There’s an intriguing anomaly in global politics this Thanksgiving: Despite a summer of confrontation in the Persian Gulf, Saudi Arabia and the United Arab Emirates are exploring possible dialogue with Tehran and its allies about easing tensions in Yemen and elsewhere.
The gulf countries are more open to talks with Iran and its proxies partly because they’ve lost some of their former confidence in the United States as a reliable military protector. That’s one cost of President Trump’s erratic policy, in which he alternates tweets about bombing Iran with bromides about meeting with Iranian leaders. Confused gulf countries increasingly are hedging their bets, through diplomacy and greater reliance on Russia and China.
The United States, meanwhile, is pursuing its own sensitive dialogue with Iran, through a Swiss diplomatic channel, about a possible exchange of prisoners. At the top of Iran’s list is Masoud Soleimani, a scientist arrested last year in Chicago for allegedly attempting to export biological materials to Iran. The United States has a long list of prisoners for release in any swap. If the Swiss-brokered negotiations succeed, they could be the start of a broader U.S.-Iranian engagement.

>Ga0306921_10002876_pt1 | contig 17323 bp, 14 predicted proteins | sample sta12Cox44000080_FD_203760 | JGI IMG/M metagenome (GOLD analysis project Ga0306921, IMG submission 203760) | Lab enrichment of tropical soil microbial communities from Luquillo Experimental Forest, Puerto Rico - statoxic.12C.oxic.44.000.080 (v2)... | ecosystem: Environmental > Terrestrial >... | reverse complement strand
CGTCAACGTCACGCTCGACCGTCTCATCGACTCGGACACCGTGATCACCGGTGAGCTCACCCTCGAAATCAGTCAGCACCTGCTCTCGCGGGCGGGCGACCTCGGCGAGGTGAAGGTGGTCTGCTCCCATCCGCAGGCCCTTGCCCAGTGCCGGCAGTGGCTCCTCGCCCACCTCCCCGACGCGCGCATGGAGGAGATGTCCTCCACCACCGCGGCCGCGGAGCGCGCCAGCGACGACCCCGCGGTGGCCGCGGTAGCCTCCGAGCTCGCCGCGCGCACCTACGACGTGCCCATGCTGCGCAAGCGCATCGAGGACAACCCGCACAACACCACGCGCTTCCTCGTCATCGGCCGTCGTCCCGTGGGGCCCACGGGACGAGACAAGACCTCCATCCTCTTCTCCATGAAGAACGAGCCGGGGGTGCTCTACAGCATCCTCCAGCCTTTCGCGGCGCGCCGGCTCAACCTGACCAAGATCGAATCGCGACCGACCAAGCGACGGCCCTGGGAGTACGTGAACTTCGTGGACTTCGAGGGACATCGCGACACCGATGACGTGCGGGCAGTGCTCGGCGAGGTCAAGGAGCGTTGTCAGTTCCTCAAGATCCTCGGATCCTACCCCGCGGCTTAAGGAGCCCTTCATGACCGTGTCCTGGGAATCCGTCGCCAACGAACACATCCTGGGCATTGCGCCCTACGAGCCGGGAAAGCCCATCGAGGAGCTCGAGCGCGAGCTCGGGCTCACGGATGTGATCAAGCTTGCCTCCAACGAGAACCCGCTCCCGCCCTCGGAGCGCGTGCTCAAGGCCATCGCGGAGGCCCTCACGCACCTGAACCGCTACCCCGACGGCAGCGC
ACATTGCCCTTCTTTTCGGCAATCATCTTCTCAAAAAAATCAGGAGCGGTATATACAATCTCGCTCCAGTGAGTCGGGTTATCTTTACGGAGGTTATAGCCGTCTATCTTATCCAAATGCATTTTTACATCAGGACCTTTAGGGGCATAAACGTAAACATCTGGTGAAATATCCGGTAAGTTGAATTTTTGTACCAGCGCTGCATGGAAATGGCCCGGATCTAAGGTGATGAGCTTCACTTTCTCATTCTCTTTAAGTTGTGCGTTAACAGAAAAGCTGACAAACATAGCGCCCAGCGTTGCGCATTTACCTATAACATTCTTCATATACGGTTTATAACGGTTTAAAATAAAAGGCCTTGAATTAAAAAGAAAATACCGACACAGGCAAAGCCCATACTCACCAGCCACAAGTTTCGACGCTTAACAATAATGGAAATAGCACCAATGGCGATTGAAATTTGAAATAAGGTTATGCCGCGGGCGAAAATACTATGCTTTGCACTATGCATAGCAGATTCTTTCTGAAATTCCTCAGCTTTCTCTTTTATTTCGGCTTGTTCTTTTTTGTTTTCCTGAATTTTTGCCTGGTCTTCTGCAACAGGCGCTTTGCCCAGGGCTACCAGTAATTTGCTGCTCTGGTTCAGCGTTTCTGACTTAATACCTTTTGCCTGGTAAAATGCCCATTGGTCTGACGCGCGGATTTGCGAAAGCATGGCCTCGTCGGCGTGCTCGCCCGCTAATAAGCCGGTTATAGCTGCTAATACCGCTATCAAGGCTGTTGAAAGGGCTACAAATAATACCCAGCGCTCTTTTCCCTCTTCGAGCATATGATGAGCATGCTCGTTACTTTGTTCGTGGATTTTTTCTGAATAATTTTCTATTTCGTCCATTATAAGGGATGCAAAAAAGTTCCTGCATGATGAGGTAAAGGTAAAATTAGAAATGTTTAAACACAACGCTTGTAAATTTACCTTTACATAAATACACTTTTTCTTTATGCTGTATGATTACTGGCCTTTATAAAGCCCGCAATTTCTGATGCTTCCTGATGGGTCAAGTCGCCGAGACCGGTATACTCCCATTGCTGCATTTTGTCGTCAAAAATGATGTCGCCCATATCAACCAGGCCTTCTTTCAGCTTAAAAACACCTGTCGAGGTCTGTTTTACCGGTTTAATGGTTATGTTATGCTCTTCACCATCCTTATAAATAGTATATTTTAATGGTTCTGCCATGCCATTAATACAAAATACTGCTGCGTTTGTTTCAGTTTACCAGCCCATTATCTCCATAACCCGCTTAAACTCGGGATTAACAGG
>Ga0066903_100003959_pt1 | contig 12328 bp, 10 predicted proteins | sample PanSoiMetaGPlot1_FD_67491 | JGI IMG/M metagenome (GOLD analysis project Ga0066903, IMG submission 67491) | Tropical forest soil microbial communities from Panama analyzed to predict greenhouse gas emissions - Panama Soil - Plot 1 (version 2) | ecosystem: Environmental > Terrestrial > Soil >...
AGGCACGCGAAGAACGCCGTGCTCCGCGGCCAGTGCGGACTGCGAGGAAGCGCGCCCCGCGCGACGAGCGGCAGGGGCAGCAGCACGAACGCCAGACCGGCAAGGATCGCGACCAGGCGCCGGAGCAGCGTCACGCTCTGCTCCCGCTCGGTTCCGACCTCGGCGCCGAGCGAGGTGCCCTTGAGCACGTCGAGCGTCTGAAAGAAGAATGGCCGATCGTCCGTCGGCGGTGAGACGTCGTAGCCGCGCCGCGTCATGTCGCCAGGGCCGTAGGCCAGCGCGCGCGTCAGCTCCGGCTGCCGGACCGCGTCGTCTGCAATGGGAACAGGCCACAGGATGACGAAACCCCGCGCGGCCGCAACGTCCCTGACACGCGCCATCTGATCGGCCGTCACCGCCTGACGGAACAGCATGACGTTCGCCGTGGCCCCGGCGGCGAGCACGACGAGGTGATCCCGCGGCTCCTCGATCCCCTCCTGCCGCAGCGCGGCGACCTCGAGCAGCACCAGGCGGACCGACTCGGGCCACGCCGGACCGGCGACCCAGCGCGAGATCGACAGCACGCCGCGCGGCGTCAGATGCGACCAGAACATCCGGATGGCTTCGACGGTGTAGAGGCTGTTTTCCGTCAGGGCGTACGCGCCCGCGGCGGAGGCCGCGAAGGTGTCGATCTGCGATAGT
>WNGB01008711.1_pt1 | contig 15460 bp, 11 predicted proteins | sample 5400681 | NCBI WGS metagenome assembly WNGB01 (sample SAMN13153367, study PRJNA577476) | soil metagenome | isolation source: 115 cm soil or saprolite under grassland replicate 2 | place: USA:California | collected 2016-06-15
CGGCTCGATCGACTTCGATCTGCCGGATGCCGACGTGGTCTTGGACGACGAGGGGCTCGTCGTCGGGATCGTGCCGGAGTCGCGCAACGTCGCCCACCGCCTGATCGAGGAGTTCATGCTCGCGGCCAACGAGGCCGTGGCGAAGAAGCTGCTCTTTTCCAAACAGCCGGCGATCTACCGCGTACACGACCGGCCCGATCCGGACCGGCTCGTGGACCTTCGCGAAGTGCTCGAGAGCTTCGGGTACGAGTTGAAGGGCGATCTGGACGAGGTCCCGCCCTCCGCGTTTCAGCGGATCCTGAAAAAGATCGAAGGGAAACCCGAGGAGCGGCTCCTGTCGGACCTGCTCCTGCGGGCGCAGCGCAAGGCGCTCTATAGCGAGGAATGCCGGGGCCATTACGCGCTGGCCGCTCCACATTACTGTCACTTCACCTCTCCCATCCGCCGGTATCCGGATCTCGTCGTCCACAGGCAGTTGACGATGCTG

The new diplomatic activity concerning Yemen was evident in a visit to Washington this week by Yusef Alawi Abdullah, the foreign minister of Oman, which has traditionally been a key intermediary between the United States and its allies and Iran.
He told me Tuesday, following a visit the previous day with Secretary of State Mike Pompeo, that he was hopeful about a settlement of the war in Yemen because of recent talks between Saudi Arabia and the Iranian-backed Houthi rebels there. [Continue reading…]